WordCamp Europe

WordCamp Europe (WCEU) 2017 was hosted by the wonderful city of Paris from the 15-17th June. I was one of over 3000 attendees, making it one of the biggest WordCamps globally.

Having recently been a little disappointed in The Next Web (TNW) conference in Amsterdam I was excited to see how another international conference stacked up against it.


If you’re not sure what a WordCamp is, here is a snippet from WordCamp Central:

WordCamps are casual, locally-organized conferences covering everything related to WordPress, the free and open source personal publishing software that powers over 75 million sites on the web.

After 2 days of keynotes, learning, sharing and mingling with the WordPress community here are my main takeaways:


Bang for your buck

After having recently felt robbed at TNW 2017, I left WCEU feeling quite the opposite.

The tickets were at least a 10th of the price at €50 and it included:

  • Two days of quality keynotes and content
  • Free refreshments (snacks, coffee etc.) and lunch both days
  • Loads of sponsor swag
  • A quality (and fun!) after-party


The sponsor booths packed with swag


It’s a community, not a company

Conferences are an industry and a potentially lucrative one at that. This does have its benefits including quality and sustainability, however, it sometimes means you’ve just been sold another spot at a conference you didn’t need to attend.

WordCamps are different in that they are community driven. The people working there are volunteers and the speakers have chosen to be there.

This creates a very warm and welcoming atmosphere, sponsorship funding is spent on improving the event, and you don’t feel like you are being taken advantage of. This is a breath of fresh air, and I really enjoyed it!


Talk to your users

A number of speakers shared stories about investing in, and developing, new features and/or products that their teams were passionate about and were going to add huge value to their users. However, once launched, these new releases were not received well.

Either users just didn’t want or need the new feature, or it was not functional for the users.

They all made a fundamental mistake, they did not ask the users for their input. The users are the ones who are going to be using it, so whether it’s feature requests, or asking for feedback on a proposed solution let them shape the solution!


Measure everything

Speed and performance is becoming increasingly important in the tech world as we juggle for people’s attention. There is no shortage of tips on how to achieve this, but how effective are they? Without measuring and validating you will never know if your optimizations had any (especially the desired) effect.

Measure, optimize, validate, rinse & repeat

Otto Kekäläinen gave some useful tips in his keynote “Improving WordPress Performance with Xdebug and PHP profiling” – Slides here


Computational design

John Maeda gave my favourite keynote of the conference. He is a design guru currently focused into design and inclusion in the tech industry. He identifies 3 kinds of design:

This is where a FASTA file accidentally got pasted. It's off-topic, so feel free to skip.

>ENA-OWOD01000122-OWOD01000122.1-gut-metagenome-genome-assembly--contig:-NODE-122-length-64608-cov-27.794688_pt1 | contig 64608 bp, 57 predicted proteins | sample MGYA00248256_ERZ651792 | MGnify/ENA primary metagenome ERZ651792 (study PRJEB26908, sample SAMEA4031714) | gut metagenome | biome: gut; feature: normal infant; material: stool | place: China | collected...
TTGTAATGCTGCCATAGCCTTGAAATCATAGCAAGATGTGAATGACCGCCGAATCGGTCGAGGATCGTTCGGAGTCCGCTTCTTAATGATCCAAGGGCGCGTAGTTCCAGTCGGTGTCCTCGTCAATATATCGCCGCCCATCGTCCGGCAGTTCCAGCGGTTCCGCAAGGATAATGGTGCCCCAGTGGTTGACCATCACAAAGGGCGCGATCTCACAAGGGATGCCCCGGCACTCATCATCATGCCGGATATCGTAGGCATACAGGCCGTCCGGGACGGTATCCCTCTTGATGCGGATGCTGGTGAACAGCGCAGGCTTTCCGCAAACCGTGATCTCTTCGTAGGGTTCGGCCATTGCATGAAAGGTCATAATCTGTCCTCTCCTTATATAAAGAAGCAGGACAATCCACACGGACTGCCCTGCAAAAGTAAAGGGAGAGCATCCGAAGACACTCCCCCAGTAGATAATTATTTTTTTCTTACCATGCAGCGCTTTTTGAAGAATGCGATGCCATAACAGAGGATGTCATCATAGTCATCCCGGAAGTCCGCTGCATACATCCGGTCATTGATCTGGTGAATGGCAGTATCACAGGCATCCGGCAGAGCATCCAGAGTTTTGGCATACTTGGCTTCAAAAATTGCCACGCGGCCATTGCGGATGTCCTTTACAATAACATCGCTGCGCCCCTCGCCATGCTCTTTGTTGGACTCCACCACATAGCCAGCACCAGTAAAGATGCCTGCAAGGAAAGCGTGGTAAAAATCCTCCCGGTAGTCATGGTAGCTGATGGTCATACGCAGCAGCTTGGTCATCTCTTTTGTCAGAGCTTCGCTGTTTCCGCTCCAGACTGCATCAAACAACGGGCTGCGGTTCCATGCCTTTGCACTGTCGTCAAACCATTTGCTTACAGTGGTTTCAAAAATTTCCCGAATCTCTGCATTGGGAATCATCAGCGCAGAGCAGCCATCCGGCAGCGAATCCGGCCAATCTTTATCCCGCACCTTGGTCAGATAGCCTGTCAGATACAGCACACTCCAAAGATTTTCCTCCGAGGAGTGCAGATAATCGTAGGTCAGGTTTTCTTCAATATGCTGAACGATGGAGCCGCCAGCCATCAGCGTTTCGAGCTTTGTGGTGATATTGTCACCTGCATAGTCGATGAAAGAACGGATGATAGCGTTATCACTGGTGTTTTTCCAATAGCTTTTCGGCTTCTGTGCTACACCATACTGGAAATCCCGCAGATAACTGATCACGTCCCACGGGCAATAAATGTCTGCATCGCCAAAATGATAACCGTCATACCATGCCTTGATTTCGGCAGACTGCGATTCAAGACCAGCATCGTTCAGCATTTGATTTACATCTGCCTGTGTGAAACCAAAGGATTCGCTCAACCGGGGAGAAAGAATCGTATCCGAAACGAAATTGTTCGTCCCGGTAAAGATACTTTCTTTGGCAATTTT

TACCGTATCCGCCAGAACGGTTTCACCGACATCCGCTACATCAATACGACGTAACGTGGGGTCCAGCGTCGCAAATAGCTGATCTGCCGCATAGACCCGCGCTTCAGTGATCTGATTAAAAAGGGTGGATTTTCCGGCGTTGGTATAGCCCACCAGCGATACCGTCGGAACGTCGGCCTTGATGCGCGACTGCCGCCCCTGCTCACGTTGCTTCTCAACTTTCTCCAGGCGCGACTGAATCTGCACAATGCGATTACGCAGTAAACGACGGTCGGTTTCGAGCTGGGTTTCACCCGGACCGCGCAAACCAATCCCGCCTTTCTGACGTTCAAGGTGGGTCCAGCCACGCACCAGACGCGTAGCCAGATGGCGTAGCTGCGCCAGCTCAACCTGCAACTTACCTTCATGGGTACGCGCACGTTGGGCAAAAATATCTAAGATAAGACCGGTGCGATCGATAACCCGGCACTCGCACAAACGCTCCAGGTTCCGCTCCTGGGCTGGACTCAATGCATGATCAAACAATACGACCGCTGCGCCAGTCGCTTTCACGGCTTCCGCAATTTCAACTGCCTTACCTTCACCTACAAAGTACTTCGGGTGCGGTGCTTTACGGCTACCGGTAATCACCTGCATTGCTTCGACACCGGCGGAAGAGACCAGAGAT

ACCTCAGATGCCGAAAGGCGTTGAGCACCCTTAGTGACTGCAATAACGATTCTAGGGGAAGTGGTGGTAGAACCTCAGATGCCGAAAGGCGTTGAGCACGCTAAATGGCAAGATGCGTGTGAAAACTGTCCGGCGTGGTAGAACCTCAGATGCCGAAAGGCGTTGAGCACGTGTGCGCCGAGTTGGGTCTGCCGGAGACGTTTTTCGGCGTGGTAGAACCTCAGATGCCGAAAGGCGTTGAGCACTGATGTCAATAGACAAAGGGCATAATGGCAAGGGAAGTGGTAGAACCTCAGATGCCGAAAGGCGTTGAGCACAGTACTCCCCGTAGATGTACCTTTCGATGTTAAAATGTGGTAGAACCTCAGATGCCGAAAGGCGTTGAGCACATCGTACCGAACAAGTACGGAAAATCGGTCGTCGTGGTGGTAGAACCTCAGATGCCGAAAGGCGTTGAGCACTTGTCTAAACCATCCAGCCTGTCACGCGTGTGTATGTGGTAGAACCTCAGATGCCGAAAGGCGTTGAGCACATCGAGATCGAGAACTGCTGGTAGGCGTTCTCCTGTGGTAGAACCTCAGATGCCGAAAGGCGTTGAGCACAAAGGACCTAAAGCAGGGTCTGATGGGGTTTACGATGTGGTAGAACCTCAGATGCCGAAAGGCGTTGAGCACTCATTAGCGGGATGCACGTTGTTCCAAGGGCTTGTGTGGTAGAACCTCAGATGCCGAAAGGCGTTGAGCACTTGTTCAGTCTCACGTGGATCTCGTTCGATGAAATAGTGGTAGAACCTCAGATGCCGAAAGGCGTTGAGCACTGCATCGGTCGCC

• Classic design – design things to look good (UI)
  • Design thinking – design things to function well (UX)
  • Computational design – design for everyone, design for scale, design to evolve.

He also launched the Design in Tech Report, which is described as:

Design trends revolutionizing the entrepreneurial and corporate ecosystems in tech. Related M&A activity, new patterns in creativity × business, and the rise of computational design.

Now in it’s third year, I encourage you to give it a skim through. Link.



Matt Mullenwig’s session is often seen as the highlight at any WordCamp he attends. WCEU was no different, and he did a Q&A in-front of a full house. The main item of interest from this session was the official announcement of Gurtenberg.

Gutenberg is dubbed to be a block editor making adding rich content to WordPress simple and enjoyable. It is essentially trying to make the addition of content more intuitive, and easier. Especially for new users (the WordPress learning curve is steeper than many newcomers in the market).

While this is potentially exciting it has received a lot of initial backlash from the community, but worth checking out nonetheless.

The whole session can  be viewed here.


Apart from the few mentions above there were many keynotes on a variety of topics. The video recordings of these sessions can be found here.

As with most conferences, the keynotes just form a portion of what is on offer. I connected with new and old friends, got insight into various companies and products at sponsor booths, and enjoyed exploring the city of paris outside of the conference.

The whole event was topped off with an epic after-party, hosted in one of Paris’ many parks. The turnout was impressive and everyone seemed to enjoy letting their hair down and tearing up the dance floor!


Sightseeing a major benefit of travelling to a conference


My overall experience with WCEU 2017 was a great one, and I would definitely make the effort to attend WCEU again!

The 2018 edition will take place from the 14-16th June 2018 in Belgrade, Serbia. You can follow updates via their site here.


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Author: Chris Muller

Chris Muller is a self-starter who is passionate about tech, travel, learning and going off the beaten track. Co-founding Pango (a tech-focussed business accelerator) and his role as CTO for AdvantageLearn.com (an online education company) fuel these passions. Otherwise you’ll find him running in the mountains, practicing yoga or sharing a beer with friends.

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